Yet there wasn’t much to entice visitors or local residents to explore this pristine wilderness and all of the recreational opportunities it offers. Only one exit from the highway leads to the park, and the local communities had virtually no relationship with the vast wilderness at their border.

A map showing the Waterloo-Pickney Recreation Area hangs on a building in downtown Chelsea, Michigan. Photo by Kendra Briechle/The Conservation Fund. A map showing the Waterloo-Pickney Recreation Area hangs on a building in downtown Chelsea, Michigan. Photo by Kendra Briechle/The Conservation Fund. One exception was in Chelsea where a painted wooden sign in the town center declares it is “The Gateway to the Waterloo-Pinckney Recreation Area”. Bob Pierce, a Chelsea community leader, knew most people wouldn’t think of his community as a gateway to these recreation areas. The challenge was how to make it one.

It was a chance encounter with Fund staff at a local event that led Bob and a few of his colleagues to attend the Conservation Leadership Network’s Balancing Commerce and Nature course at the National Conservation Training Center in Shepherdstown, West Virginia. The course, designed to bring community leaders and public land managers together, teaches communities to make the most of their proximity to public lands while also protecting the natural resources of the area and the character of the community.

Bob and his colleagues left the course inspired and with an action plan to create the Gateway Communities Initiative: An ongoing series of meetings with leaders from the communities bordering the Waterloo Recreation Area and other local public lands as well as the towns of Chelsea, Manchester, Dexter, Pinckney, and Stockbridge and Washtenaw and eastern Jackson counties. 

Our Conservation Leadership Network Travels To Michigan

The Gateway Communities Initiative invited the Conservation Leadership Network to Michigan to kick off the initiative with a three-day Balancing Commerce and Nature workshop.  Led by the Fund’s Kendra Briechle, the workshop was tailored to the specific needs of the communities and the Waterloo-Pinckney recreation areas. Attendees learned about the value of conservation; the benefits and opportunities from fostering sustainable tourism; and the prospect of enhanced place-based education for the area’s young people.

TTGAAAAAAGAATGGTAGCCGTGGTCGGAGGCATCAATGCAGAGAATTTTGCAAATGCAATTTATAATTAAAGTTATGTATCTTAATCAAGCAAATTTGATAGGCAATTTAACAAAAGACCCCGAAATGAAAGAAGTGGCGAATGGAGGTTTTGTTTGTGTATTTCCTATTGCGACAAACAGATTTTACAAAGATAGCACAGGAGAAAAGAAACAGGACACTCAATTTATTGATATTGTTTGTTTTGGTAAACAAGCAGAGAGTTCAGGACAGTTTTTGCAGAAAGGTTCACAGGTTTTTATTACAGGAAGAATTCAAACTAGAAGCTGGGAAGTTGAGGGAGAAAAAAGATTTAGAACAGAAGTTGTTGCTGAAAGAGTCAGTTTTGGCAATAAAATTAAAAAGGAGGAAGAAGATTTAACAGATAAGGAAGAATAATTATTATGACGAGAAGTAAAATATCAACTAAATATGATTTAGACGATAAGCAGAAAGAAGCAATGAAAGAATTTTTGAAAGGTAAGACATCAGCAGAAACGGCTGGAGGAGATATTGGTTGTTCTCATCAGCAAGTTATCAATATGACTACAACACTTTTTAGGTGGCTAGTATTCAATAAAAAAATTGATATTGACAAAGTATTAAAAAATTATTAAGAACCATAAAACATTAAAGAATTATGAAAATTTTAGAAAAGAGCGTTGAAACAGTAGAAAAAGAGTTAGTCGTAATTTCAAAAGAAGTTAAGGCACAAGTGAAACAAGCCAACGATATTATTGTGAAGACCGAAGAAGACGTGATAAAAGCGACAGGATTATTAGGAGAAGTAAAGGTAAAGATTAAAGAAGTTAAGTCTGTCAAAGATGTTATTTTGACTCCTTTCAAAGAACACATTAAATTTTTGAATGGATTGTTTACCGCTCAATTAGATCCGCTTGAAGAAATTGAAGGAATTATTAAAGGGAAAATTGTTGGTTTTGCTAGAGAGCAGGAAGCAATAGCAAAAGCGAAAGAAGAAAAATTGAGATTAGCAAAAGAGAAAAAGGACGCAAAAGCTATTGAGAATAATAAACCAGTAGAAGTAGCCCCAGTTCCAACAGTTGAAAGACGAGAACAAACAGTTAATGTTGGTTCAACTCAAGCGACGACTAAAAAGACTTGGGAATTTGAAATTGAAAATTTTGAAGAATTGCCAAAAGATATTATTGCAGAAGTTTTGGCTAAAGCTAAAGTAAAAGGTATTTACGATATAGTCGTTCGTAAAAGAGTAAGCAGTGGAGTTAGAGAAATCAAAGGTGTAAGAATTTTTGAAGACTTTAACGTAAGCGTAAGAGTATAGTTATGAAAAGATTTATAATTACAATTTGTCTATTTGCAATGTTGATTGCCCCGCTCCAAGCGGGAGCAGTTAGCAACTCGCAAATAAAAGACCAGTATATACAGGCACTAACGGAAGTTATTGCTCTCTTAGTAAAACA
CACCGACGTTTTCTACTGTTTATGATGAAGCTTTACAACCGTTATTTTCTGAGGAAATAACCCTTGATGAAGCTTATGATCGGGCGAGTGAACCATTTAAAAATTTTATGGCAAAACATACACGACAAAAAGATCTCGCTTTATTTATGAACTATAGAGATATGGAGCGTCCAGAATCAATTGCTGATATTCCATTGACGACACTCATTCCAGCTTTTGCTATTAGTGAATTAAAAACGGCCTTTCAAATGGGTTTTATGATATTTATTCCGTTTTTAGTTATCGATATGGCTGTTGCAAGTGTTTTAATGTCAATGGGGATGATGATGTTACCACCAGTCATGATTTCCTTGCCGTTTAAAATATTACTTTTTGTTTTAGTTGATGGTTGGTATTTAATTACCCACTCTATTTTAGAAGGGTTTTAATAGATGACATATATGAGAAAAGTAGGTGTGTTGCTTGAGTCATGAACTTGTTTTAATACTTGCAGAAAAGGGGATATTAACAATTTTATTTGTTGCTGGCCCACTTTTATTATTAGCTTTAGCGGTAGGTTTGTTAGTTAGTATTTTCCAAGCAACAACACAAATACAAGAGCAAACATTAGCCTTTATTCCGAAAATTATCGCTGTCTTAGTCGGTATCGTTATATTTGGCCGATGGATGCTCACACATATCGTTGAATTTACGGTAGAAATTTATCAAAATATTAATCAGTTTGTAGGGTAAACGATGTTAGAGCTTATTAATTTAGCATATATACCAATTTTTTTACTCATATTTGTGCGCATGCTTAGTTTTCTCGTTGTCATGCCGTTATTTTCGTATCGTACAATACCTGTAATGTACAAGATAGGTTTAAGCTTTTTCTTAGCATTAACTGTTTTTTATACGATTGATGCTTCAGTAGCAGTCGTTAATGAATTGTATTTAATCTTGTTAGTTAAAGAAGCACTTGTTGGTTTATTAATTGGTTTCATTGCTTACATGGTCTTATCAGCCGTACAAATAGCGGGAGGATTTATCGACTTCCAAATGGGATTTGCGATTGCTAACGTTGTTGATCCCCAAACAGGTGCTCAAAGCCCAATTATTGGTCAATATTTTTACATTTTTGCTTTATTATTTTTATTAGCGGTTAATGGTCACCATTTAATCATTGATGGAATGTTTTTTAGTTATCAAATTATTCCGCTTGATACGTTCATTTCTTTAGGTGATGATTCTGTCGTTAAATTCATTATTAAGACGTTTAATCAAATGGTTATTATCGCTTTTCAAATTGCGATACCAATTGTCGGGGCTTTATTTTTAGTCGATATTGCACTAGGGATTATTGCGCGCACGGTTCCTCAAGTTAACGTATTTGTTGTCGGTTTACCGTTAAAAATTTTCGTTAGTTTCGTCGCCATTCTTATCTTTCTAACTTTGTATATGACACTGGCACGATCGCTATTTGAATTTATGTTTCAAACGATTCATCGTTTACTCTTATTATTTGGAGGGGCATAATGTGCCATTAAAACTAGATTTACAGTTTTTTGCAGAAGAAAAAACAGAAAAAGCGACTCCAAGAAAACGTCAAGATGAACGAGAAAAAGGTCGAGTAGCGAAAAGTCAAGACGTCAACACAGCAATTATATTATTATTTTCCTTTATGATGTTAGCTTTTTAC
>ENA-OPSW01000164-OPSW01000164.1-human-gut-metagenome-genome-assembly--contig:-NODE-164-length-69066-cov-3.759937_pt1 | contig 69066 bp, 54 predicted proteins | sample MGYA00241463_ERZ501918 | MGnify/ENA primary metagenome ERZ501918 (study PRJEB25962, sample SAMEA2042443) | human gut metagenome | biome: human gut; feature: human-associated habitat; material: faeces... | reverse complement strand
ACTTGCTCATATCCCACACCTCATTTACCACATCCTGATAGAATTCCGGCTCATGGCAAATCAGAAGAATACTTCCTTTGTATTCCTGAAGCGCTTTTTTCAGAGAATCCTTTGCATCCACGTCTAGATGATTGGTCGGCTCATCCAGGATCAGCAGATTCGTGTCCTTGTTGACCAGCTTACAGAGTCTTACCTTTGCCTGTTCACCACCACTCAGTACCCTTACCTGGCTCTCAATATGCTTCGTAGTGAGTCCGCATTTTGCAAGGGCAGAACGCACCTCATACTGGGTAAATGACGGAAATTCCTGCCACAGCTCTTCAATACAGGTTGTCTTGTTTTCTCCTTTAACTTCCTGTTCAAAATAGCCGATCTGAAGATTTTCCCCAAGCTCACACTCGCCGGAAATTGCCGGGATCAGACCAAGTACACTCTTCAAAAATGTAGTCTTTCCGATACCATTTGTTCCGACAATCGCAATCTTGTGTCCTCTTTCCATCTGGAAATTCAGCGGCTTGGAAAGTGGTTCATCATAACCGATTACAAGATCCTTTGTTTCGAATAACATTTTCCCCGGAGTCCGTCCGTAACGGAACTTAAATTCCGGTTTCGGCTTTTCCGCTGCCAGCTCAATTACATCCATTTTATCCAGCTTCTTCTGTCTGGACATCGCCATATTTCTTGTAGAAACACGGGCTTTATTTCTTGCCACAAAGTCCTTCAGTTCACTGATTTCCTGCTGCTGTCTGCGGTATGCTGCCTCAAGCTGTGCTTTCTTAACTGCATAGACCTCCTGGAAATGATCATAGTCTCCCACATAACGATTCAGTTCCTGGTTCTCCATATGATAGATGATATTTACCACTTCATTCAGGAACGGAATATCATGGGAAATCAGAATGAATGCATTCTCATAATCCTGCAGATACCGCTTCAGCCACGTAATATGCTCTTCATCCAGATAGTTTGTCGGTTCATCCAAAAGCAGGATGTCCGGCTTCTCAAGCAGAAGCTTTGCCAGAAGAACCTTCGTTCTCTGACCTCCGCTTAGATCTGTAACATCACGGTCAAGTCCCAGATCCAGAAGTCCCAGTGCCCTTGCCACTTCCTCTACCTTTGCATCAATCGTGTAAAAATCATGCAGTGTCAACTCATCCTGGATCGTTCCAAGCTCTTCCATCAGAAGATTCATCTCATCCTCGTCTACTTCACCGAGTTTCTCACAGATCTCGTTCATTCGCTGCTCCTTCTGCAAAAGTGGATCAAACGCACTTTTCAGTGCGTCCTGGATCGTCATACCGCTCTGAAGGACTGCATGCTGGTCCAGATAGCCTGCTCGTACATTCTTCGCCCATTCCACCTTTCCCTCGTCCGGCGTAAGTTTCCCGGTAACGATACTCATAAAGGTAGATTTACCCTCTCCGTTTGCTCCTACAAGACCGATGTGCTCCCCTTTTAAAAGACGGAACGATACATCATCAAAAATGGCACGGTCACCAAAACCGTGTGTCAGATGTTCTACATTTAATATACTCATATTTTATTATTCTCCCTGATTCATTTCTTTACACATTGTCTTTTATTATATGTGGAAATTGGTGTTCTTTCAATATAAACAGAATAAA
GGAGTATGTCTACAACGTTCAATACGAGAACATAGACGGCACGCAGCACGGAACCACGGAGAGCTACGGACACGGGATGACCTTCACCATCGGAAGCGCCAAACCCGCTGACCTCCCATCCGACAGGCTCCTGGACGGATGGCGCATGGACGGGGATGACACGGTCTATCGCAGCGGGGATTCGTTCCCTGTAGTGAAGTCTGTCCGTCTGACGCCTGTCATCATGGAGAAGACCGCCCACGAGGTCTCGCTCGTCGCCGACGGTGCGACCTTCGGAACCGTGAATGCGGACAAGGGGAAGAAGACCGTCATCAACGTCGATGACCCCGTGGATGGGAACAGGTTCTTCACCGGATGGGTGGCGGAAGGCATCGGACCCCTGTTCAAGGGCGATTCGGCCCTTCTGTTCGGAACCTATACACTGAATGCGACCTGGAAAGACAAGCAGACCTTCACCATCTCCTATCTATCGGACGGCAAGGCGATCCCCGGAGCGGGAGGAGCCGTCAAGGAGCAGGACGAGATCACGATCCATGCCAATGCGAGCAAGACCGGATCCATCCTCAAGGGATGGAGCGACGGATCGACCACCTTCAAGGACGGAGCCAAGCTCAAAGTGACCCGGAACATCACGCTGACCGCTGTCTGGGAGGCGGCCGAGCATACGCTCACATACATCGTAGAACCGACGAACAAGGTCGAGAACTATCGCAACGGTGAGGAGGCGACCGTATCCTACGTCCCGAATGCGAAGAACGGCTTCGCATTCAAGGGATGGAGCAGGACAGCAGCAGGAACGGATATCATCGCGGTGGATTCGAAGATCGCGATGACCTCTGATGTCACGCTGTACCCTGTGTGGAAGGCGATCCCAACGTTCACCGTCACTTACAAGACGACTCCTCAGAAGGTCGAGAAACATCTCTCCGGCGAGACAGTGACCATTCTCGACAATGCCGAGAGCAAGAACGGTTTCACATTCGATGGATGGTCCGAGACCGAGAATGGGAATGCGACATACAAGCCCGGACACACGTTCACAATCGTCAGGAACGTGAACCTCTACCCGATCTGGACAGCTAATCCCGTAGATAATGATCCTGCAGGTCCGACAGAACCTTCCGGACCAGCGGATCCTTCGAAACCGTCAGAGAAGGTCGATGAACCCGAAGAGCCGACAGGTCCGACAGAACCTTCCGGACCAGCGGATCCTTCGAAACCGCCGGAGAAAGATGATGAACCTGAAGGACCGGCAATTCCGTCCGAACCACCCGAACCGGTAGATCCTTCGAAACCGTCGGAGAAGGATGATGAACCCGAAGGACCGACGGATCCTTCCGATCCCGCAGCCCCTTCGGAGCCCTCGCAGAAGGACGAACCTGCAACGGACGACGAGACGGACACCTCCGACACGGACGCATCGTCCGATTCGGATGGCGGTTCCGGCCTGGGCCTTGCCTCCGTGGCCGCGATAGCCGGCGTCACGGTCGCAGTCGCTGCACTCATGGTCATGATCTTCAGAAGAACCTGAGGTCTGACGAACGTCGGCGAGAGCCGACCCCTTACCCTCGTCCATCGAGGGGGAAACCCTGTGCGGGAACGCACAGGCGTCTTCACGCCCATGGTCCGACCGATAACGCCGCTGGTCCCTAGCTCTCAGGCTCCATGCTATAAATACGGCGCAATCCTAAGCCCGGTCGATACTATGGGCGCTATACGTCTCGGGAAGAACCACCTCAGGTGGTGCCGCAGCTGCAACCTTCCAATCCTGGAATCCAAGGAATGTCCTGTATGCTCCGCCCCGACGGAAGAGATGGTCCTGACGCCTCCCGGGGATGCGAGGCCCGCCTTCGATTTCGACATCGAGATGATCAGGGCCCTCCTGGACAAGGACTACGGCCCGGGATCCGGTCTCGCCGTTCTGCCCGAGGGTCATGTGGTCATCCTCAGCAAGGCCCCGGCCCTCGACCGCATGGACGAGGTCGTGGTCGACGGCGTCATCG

The workshop also provided local leaders with an opportunity to develop action plans for making the most of the relationship between the communities and the neighboring recreation areas. The course has had a real impact in the area. Every month for one year, community leaders, including the Fund’s Ann Arbor-based Ginny Trocchio, met to discuss how to develop a better infrastructure and identify opportunities that would enhance both the public lands and their communities.

The results?

Manchester is developing a historical tour as a model for other themed tours that Manchester and other communities can use, Dexter has proposed building an information center at the east entrance to the park, and Chelsea has pledged to create better signs to direct visitors to the park.

Another great result of the Gateway Communities Initiative is the appreciation residents now have for the surrounding public lands. There is greater awareness that public lands can be a source of economic development as well as community pride.

The Balancing Commerce and Nature course has sparked a true partnership between Chelsea and the other communities bordering the Waterloo-Pinckney park lands.  We have no doubt that these Michigan communities will be models of how to balance nature with development for other towns that border public lands in the state.

UPDATE:  Big Things from The Big 400 in Michigan!

Following the Balancing Nature and Commerce workshop, the partners surrounding the Waterloo and Pinckney Recreation Areas embraced a branding effort and launched The Big 400 brand, so called because the landscape covers a 20 mile by 20 mile area. The community, private, and public leaders are committed to using the public lands to stimulate commerce across the Big 400 range, while ensuring they are the best stewards of the landscape.

Recent success came back-to-back in the form of two statewide innovative tourism awards. In February, The Big 400 won the “Partners in Conservation Award,” and in March 2014, The Big 400 partners were recognized with the Governor’s Award for Innovative Tourism Collaboration, in conjunction with the Tourism Industry Coalition of Michigan (TICM). The Big 400 earned the Governor’s Award for hosting the first event of the Michigan Cares for Tourism effort to engage tourism professionals statewide in giving back through a volunteer event. Together, the Big 400 and the TICM rallied volunteers in a daylong cleanup of the historic Mill Lake, a 1934 cabin community that welcomed urban youth and others to their first travel and outdoor recreation experience.

Read more about the formation of The Big 400 and about the Mill Lake Clean Up event.

"We are deep in the throes of our first Gateway project: Rails-to-Trails Shared-Use Path Conversion of the former NYCRR railbed from the Leonard Preserve to Village Hall through the center of Manchester. There have been two Council meetings and a large public input session. The project is receiving overwhelming community support." 
— Raymond Berg, President, Manchester Area Chamber of Commerce

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